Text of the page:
Recent reports of drug shortages and distribution of counterfeit drugs offer pharmacists an opening to make use of their skills.
FDA Commissioner Dr. Margaret Hamburg spoke to CNN about medical counterfeits, as well as another crucial problem—the ongoing shortage of many lifesaving cancer drugs.
The FDA has really been in the news recently because shortages of critical drugs have been so much in the news. Recently, the presence of the counterfeit cancer drug Avastin was revealed in the press—putting another spotlight on the FDA and the US’s drug supply issues.
Pharmacists are critically impacted by these problems. Finding alternative drugs to use when a critical drug is not available takes a lot of time. Sometimes, alternatives do not offer the same benefit. The emotional impact of telling a patient that drug therapy is not available can be hard, especially when the drug is critical for that patient’s survival.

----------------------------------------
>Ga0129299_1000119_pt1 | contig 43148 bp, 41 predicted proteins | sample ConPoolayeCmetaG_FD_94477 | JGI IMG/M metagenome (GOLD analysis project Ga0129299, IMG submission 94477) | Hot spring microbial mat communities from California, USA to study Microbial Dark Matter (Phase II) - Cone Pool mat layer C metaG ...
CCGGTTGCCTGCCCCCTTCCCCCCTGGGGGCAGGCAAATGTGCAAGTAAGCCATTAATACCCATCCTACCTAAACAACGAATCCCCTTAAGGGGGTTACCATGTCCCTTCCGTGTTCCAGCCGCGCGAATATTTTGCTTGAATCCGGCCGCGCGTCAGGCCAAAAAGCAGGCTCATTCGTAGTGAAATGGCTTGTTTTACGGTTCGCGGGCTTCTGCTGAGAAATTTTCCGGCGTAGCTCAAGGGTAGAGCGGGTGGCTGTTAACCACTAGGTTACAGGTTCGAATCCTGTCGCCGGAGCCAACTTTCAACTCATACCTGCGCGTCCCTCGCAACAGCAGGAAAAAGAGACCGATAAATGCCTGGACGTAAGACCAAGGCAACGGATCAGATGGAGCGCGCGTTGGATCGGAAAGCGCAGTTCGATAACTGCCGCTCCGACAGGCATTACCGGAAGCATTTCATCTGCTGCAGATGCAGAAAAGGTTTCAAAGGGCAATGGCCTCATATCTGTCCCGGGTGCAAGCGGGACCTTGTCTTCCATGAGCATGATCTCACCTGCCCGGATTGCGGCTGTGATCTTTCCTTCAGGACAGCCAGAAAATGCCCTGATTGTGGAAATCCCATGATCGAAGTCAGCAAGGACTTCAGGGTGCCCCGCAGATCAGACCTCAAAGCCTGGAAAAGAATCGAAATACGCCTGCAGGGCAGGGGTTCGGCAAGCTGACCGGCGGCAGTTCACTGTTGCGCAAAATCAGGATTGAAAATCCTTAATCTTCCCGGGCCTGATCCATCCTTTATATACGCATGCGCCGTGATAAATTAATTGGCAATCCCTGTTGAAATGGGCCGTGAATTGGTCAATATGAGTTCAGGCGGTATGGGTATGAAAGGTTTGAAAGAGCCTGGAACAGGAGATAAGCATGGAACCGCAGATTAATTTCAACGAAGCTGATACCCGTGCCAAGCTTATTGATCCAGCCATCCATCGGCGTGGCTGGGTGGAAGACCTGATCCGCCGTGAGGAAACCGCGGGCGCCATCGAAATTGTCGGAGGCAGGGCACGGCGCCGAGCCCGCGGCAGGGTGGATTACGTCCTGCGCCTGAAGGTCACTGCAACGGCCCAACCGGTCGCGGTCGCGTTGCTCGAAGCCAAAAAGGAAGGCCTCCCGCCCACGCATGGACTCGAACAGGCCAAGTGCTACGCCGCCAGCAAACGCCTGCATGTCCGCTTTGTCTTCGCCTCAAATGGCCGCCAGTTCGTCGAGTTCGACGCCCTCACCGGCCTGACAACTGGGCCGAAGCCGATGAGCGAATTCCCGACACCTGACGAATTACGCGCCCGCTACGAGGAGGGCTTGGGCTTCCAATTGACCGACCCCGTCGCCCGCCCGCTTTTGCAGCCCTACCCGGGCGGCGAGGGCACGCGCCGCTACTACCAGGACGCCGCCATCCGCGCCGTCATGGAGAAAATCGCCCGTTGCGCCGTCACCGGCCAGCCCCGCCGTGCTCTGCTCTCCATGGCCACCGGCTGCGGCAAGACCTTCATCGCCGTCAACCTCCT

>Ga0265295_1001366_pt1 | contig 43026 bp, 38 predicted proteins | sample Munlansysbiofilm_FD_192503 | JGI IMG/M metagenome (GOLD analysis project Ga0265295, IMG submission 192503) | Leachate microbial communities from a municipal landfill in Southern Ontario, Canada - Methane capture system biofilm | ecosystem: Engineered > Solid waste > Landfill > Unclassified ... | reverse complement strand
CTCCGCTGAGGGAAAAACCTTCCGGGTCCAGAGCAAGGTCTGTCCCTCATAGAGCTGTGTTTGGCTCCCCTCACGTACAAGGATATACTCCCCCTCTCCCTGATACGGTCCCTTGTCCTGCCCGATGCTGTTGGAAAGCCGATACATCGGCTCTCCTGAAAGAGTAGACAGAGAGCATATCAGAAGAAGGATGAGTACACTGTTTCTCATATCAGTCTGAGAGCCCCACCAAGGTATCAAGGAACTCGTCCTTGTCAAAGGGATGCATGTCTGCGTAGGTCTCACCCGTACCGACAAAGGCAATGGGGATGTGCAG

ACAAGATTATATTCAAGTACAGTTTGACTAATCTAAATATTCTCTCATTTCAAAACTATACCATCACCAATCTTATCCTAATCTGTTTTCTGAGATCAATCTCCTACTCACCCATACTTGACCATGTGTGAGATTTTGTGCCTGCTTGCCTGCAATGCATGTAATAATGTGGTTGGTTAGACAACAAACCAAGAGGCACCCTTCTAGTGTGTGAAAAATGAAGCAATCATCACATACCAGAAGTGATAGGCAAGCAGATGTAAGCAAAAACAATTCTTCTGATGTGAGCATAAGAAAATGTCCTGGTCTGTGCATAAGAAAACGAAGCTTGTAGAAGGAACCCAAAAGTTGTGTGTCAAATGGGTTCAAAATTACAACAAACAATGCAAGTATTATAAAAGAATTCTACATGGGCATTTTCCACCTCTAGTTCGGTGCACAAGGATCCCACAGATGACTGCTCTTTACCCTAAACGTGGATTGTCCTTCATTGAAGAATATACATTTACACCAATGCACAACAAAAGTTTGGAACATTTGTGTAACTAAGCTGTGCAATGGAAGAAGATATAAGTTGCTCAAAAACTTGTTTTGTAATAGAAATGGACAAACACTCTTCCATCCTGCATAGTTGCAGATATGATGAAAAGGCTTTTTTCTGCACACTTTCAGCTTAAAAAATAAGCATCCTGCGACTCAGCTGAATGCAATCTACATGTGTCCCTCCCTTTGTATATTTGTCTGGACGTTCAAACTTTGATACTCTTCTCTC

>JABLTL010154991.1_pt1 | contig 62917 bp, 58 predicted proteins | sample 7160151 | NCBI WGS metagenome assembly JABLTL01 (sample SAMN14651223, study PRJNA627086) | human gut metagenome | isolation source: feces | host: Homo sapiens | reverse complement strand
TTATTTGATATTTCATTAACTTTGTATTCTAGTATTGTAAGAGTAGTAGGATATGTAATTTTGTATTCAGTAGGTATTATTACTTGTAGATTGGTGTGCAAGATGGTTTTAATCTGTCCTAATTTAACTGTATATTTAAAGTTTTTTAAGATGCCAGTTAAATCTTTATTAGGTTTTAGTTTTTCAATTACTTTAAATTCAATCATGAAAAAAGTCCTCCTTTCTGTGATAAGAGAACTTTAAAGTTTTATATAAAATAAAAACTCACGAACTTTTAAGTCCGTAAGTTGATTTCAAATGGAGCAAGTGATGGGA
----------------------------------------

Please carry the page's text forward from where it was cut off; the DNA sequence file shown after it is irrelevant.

Is there a role and opportunity for compounding pharmacy now? At one point, pharmacists made drugs into useful dosage forms. Is this skill needed again? Is this another example of what goes around comes around again? I think it is.
The arena of counterfeit drugs may be another matter. When pharmacists or other drug buyers buy from the “gray market” to save a few dollars isn’t greed more the issue? Not the only problem here, I would agree, but it is certainly part of the problem.
Once more, the pharmacists’ skills of evaluating the quality of drug products—a big part of my training 50 years ago—may be coming back again, too. In our rush to make pharmacists the clinical drug use experts, we better not forget that our profession needs to be the drug quality expert, too. It looks like the drug use system in the US needs this expertise today.